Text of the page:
Guergarate: What is behind the Polisario’s obstinacy?

If someone attempts to understand the inexplicable stubbornness of the Polisario to continue the showdown at Guergarate and the direct confrontation with the UN, he needs to direct his attention towards Algeria.

Actually, the showdown reflects Algeria’s discontent with the UN Chief Antonio Guterres, rather than any inclination to resist on the part of the separatist front, which does not have any decision-making autonomy.

In his recent report on Western Sahara to the Security Council, Antonio Guterres insists on “compromise” and “realism” to search for a settlement of the Western Sahara issue, pulling thus the rug from under Algeria.

To counteract the autonomy plan proposed by Morocco, Algeria and the Polisario had exerted pressures so that the referendum option be considered again. But much to their annoyance, Antonio Guterres favors “compromise” and “realism” in dealing with the Sahara issue. A realism that had already been advocated by the former UN mediator and predecessor of the American Christopher Ross, the Dutch Peter Van Walsum.

In 2008 Van Walsum came to the conclusion that the independence of Western Sahara claimed by the Polisario with the active support of Algeria was not a realistic option. This immediately caused an outcry in Algiers, forcing the Dutchman to submit his resignation to the Security Council.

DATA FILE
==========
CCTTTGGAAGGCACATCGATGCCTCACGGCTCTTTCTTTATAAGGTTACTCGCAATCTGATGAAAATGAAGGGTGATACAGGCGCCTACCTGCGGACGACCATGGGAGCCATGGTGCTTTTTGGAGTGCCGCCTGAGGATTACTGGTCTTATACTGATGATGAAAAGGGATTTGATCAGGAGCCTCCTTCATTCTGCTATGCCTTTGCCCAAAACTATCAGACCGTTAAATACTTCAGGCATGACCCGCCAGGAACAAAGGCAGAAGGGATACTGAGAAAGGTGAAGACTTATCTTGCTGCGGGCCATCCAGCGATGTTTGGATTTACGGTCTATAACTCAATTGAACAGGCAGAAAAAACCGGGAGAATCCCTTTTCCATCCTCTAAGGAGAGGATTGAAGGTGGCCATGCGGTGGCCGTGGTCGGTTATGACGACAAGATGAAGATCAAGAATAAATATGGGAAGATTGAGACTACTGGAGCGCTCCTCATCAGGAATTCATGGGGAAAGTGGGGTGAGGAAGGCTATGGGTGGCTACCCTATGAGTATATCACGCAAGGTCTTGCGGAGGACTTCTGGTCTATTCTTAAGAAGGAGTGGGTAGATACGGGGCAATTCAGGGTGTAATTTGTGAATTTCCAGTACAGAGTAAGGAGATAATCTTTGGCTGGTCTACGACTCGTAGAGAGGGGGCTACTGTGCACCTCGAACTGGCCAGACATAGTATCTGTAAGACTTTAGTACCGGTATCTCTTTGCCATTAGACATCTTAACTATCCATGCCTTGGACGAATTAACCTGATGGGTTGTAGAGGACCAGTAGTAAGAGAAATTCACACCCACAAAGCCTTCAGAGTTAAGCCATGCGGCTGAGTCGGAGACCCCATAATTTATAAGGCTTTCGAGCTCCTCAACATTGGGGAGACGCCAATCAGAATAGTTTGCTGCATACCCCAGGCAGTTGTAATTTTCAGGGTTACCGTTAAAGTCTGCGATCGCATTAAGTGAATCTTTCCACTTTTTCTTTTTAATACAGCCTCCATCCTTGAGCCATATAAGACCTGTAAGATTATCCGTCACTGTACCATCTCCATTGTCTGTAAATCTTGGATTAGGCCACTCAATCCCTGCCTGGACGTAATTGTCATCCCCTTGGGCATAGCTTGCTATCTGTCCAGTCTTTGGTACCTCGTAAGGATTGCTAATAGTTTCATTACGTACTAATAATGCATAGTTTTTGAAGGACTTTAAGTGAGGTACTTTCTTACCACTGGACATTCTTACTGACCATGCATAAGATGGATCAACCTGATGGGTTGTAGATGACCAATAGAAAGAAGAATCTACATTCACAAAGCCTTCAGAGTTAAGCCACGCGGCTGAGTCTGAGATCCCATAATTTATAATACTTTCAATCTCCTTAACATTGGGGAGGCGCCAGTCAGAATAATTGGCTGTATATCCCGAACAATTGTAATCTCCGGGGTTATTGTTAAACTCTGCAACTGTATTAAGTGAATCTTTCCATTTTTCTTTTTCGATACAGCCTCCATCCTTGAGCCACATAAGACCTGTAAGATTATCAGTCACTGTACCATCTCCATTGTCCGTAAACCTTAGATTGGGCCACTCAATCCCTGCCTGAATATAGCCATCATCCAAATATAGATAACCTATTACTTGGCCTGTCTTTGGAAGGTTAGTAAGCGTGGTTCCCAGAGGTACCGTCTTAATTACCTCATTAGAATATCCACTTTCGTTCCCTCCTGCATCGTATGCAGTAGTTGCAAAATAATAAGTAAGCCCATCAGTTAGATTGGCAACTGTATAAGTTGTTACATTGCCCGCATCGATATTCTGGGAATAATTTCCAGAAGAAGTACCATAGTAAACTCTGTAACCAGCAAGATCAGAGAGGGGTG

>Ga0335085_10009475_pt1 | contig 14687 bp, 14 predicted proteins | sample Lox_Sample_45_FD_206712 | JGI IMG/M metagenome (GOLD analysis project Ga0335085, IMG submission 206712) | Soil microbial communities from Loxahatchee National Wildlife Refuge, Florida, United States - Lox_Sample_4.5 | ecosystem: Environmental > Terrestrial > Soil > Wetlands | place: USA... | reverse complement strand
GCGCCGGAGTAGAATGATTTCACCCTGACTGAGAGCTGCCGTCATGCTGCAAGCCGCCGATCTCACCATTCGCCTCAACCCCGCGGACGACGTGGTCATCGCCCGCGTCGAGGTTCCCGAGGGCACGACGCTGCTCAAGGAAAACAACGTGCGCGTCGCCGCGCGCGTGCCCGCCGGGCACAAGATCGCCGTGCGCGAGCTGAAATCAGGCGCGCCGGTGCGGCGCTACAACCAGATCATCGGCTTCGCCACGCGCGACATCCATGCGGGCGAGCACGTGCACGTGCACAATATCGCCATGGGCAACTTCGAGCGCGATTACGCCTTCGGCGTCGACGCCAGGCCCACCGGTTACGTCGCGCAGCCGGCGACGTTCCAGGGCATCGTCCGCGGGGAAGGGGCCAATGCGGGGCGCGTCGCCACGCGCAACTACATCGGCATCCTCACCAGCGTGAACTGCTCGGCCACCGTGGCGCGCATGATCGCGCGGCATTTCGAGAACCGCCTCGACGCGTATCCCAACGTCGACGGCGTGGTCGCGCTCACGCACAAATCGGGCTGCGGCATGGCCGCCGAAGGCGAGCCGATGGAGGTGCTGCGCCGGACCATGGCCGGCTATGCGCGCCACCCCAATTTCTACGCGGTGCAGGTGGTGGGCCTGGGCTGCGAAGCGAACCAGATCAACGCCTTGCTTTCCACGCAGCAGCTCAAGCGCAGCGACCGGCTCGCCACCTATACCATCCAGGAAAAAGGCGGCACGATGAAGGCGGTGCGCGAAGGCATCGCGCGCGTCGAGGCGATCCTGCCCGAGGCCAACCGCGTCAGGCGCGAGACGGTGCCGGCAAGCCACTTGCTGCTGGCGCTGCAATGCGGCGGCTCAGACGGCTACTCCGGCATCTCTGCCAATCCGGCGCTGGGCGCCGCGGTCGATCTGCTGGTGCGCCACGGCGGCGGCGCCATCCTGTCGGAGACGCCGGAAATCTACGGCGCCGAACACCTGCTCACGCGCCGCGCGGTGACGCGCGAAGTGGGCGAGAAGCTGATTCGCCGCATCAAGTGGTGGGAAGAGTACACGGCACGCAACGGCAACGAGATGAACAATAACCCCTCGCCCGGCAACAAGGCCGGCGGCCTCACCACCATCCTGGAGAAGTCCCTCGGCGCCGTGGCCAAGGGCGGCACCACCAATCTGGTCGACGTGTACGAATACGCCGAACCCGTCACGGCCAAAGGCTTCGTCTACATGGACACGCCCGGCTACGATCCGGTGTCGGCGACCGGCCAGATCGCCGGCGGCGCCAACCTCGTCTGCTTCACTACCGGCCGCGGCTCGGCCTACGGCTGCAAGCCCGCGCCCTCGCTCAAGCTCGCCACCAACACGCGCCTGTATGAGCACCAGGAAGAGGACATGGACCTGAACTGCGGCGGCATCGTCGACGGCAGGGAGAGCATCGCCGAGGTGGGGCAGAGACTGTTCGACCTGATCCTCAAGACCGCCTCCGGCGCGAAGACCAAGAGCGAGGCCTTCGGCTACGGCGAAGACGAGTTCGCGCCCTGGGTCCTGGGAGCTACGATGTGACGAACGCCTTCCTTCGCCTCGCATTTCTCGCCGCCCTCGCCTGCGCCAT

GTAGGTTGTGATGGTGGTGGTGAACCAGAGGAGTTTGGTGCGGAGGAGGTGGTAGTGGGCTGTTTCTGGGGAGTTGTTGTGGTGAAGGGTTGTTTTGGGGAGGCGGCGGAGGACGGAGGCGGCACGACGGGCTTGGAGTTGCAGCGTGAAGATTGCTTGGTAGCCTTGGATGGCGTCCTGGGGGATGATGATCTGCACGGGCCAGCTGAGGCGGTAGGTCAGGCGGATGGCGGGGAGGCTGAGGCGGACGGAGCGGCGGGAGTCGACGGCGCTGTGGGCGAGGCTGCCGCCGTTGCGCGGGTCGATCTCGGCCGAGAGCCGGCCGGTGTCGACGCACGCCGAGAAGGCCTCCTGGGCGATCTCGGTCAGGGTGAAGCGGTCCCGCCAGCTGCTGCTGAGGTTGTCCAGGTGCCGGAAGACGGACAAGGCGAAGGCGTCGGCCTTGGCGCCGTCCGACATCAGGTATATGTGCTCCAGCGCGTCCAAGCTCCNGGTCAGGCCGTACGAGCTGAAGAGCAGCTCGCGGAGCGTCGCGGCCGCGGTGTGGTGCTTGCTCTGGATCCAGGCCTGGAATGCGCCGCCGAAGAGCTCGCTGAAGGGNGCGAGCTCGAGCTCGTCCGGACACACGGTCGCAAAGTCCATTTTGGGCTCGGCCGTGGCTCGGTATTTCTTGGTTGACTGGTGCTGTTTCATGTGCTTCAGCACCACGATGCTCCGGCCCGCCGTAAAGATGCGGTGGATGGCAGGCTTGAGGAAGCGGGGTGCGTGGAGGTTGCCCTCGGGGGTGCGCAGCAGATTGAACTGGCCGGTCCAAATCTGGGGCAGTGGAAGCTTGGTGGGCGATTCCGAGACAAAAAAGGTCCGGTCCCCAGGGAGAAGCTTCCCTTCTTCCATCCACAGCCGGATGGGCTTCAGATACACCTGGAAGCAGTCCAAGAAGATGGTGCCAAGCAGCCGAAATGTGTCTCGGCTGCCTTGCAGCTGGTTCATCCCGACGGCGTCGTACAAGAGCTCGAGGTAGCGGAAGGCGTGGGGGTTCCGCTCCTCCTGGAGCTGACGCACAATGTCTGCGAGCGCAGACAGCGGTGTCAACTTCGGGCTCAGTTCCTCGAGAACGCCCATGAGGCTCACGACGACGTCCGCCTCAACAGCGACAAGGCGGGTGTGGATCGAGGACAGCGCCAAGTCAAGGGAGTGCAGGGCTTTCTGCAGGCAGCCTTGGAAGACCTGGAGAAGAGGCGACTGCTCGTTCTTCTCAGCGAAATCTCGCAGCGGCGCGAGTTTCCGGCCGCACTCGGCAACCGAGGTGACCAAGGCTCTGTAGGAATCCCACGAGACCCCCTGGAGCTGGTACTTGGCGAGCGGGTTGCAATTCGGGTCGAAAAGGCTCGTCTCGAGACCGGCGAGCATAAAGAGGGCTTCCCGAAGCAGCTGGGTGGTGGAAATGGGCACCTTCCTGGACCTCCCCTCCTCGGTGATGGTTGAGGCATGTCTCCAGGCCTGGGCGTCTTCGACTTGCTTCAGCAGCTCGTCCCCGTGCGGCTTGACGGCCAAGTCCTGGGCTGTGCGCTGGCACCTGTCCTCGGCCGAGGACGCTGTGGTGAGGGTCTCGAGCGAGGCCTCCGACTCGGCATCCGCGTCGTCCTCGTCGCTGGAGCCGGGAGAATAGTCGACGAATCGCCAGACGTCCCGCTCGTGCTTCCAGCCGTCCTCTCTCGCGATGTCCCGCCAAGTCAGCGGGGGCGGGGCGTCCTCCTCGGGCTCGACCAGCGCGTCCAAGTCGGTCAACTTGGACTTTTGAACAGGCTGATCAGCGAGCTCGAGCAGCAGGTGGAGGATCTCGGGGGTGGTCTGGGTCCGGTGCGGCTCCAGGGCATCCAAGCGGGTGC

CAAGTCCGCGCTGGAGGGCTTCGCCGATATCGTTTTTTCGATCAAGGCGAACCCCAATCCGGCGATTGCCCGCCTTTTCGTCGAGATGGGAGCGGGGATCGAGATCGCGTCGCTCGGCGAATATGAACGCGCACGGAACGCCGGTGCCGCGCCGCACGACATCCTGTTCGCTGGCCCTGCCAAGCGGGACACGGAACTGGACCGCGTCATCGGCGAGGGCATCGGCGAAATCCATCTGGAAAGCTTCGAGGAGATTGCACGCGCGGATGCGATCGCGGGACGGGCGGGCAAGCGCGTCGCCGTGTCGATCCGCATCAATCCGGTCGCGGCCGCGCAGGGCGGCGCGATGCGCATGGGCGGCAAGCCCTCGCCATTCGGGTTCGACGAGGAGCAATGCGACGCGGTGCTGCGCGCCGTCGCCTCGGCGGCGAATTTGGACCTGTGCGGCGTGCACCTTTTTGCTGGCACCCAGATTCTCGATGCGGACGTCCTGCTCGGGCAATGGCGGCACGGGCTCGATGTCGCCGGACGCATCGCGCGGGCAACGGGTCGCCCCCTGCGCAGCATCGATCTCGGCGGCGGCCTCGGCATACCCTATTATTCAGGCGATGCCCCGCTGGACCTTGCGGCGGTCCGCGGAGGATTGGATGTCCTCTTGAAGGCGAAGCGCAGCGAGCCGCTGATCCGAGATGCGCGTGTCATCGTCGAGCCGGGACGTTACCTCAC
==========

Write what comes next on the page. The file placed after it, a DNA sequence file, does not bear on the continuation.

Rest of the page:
Now, the fact that Guterres refers again to the notions of compromise and realism irritates the Algerian generals. From this point of view, the Polisario’s refusal to withdraw from the buffer zone of Guergarate as required by the UN is a barely veiled response from Algeria to the report of the UN Secretary General.

This is all the more so as in Algiers, political leaders and senior brass consider that the report is a victory for Moroccan diplomacy, a fact that only exacerbates their animosity. Besides, the Guterres report stresses the need for neighboring states’ contribution to the political settlement of the Sahara issue. “Algeria and Mauritania, as neighboring countries, must contribute to this process,” insists the UN document.

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